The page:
In case you haven’t noticed, YouTube wants to take over your TV.
It’s been on the connected TV train for years, but recently ramped things up by debuting its 2022 Brandcast (the annual presentation where it woos marketers with analytics and advertiser-friendly features) at the TV-focused Upfronts rather than its usual spot, the digital NewFronts.
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Now YouTube wants to turn your smartphone into a deluxe remote.
“Starting today, we’re rolling out a new feature that lets you effortlessly connect your TV to your iOS or Android phone, so you can dive deeper with your favorite content on YouTube while you watch on the big screen,” YouTube’s chief product officer, Neal Mohan, wrote in a company blog post this morning.
YouTube’s mobile apps already act as TV remotes of a sort. If you’re signed into the same YouTube account on your TV and phone, you can use your phone to play, pause, rewind, fast-forward, and queue videos on your TV.
New features buff the app’s controls to include using your phone to share the video, pull up its description, scroll the comment section (and leave your own comment), send the video’s creator a Super Chat, and sign up for a Channel Membership.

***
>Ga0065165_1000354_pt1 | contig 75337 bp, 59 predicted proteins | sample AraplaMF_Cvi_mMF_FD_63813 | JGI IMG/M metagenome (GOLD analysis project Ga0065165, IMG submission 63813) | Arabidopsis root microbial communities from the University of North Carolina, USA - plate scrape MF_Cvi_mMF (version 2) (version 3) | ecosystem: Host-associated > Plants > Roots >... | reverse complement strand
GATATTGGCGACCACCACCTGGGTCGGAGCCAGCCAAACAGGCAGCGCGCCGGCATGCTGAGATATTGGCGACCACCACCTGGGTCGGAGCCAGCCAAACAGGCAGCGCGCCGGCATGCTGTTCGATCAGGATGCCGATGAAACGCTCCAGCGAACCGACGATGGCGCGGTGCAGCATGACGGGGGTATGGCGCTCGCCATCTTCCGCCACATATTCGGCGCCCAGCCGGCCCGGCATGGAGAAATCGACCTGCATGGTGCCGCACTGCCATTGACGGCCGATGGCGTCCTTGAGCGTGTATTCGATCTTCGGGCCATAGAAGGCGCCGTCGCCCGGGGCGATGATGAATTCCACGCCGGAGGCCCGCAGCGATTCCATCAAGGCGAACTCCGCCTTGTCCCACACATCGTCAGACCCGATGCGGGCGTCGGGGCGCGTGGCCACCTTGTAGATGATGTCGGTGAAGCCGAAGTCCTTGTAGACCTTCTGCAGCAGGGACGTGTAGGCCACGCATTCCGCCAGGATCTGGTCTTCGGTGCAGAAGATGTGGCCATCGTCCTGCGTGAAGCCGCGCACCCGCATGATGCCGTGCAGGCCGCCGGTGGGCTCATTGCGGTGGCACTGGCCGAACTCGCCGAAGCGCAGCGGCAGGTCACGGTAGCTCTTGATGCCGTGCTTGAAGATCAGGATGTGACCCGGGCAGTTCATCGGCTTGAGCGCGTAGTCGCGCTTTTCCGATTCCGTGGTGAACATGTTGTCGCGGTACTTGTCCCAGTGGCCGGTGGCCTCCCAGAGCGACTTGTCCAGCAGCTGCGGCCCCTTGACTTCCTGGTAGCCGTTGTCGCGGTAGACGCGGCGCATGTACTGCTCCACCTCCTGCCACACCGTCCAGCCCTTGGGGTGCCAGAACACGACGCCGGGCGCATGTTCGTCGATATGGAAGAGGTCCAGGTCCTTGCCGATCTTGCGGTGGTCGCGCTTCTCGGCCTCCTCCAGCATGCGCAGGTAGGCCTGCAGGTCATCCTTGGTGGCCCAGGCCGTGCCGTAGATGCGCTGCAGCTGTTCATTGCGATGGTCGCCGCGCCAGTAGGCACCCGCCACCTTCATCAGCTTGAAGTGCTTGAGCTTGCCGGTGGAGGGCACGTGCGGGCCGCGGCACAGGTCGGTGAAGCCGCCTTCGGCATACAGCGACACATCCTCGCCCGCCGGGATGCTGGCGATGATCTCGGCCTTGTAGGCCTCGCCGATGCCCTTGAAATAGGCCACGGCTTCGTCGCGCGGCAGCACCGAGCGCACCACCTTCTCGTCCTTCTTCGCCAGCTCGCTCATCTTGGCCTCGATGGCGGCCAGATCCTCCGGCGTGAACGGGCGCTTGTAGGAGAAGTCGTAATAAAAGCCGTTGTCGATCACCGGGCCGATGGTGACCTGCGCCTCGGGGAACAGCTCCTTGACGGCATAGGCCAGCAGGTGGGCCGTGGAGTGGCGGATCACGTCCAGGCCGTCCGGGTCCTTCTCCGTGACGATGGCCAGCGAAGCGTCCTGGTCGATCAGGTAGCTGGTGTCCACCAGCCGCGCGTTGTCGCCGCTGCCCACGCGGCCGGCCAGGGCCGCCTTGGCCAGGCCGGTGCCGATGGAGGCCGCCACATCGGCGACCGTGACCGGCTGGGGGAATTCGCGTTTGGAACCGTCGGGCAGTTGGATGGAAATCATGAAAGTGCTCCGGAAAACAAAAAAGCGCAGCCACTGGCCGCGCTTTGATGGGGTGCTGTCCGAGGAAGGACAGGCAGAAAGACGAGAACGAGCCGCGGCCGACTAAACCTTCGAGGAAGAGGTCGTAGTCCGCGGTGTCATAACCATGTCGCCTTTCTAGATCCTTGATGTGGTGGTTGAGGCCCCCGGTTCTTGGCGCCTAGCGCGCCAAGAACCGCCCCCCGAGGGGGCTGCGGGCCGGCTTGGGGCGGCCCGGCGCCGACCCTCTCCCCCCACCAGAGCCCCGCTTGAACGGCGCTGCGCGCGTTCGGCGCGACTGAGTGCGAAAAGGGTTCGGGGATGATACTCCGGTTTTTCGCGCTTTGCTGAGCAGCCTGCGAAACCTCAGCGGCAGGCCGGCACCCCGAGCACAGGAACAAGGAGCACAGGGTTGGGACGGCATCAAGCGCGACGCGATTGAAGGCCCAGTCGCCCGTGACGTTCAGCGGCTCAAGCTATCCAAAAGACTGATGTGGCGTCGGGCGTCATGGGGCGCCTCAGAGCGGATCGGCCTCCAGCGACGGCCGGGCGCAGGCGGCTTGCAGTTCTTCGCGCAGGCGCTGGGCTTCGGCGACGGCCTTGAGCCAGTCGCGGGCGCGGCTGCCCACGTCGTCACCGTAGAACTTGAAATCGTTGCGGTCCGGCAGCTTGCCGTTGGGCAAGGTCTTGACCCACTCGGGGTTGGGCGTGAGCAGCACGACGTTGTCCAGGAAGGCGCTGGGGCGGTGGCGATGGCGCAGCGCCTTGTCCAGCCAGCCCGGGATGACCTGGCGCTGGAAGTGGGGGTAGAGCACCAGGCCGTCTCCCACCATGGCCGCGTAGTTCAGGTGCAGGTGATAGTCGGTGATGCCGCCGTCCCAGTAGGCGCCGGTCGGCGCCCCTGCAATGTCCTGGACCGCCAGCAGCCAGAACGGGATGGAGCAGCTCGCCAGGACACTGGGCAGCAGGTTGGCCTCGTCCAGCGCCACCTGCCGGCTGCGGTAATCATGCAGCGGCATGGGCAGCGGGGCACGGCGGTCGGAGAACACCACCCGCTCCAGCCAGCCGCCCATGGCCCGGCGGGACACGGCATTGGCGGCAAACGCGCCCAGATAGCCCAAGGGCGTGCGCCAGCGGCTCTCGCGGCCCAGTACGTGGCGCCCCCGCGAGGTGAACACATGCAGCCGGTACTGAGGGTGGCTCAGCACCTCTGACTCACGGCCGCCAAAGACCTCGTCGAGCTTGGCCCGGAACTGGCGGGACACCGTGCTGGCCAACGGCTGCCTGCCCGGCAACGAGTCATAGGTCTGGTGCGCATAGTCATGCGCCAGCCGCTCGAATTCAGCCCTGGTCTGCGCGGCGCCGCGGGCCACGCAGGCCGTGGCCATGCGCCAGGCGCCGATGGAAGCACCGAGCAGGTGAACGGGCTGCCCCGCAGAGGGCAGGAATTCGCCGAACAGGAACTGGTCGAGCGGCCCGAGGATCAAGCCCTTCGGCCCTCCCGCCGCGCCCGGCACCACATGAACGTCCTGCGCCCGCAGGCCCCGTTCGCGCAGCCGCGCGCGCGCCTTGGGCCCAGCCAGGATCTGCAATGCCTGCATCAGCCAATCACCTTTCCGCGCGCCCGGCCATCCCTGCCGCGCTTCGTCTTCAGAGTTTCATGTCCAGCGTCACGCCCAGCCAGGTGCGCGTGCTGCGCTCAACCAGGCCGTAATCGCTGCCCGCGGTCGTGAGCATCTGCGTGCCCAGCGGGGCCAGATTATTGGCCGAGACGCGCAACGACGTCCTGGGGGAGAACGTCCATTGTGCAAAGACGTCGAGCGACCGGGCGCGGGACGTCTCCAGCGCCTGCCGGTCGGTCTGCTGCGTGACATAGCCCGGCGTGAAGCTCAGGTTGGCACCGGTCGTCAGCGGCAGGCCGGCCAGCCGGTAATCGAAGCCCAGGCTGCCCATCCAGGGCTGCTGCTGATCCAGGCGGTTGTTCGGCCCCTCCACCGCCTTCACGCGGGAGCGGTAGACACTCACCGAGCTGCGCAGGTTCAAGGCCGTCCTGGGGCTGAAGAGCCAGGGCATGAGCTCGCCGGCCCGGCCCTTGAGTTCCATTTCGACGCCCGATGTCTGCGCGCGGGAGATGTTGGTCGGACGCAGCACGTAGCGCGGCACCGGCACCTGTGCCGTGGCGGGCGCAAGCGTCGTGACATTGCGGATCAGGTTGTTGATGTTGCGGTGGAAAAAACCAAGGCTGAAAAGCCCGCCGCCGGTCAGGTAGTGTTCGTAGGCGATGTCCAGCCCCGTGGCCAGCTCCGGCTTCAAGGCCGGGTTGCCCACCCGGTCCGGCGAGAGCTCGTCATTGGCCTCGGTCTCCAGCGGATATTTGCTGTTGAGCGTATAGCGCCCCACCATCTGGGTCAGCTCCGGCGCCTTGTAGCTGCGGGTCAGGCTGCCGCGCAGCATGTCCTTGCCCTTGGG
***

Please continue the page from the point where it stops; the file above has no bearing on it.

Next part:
“With this launch, your phone becomes your all-purpose, interactive device and unlocks the ability to do more in this space,” Mohan wrote.
On top of aiming to increase connected TV viewers’ engagement with the videos they’re watching, YouTube clearly wants to capitalize their attention: Mohan specifically pointed out that “early on” in developing its connected TV “big screen experience,” “we honed in on an interesting insight—over 80% of people said they use another digital device while watching TV.”
Mohan said that in exploring this stat, YouTube found that connected TV viewers “were not only simultaneously opening the YouTube mobile app, but were also engaging with the video (e.g. liking, subscribing) via their phones—all while playing the same video on the TV.”
Mohan says there’s more TV/phone features to come, including an ecommerce tool that’ll let viewers use their phones to shop products featured in videos they’re watching on TV.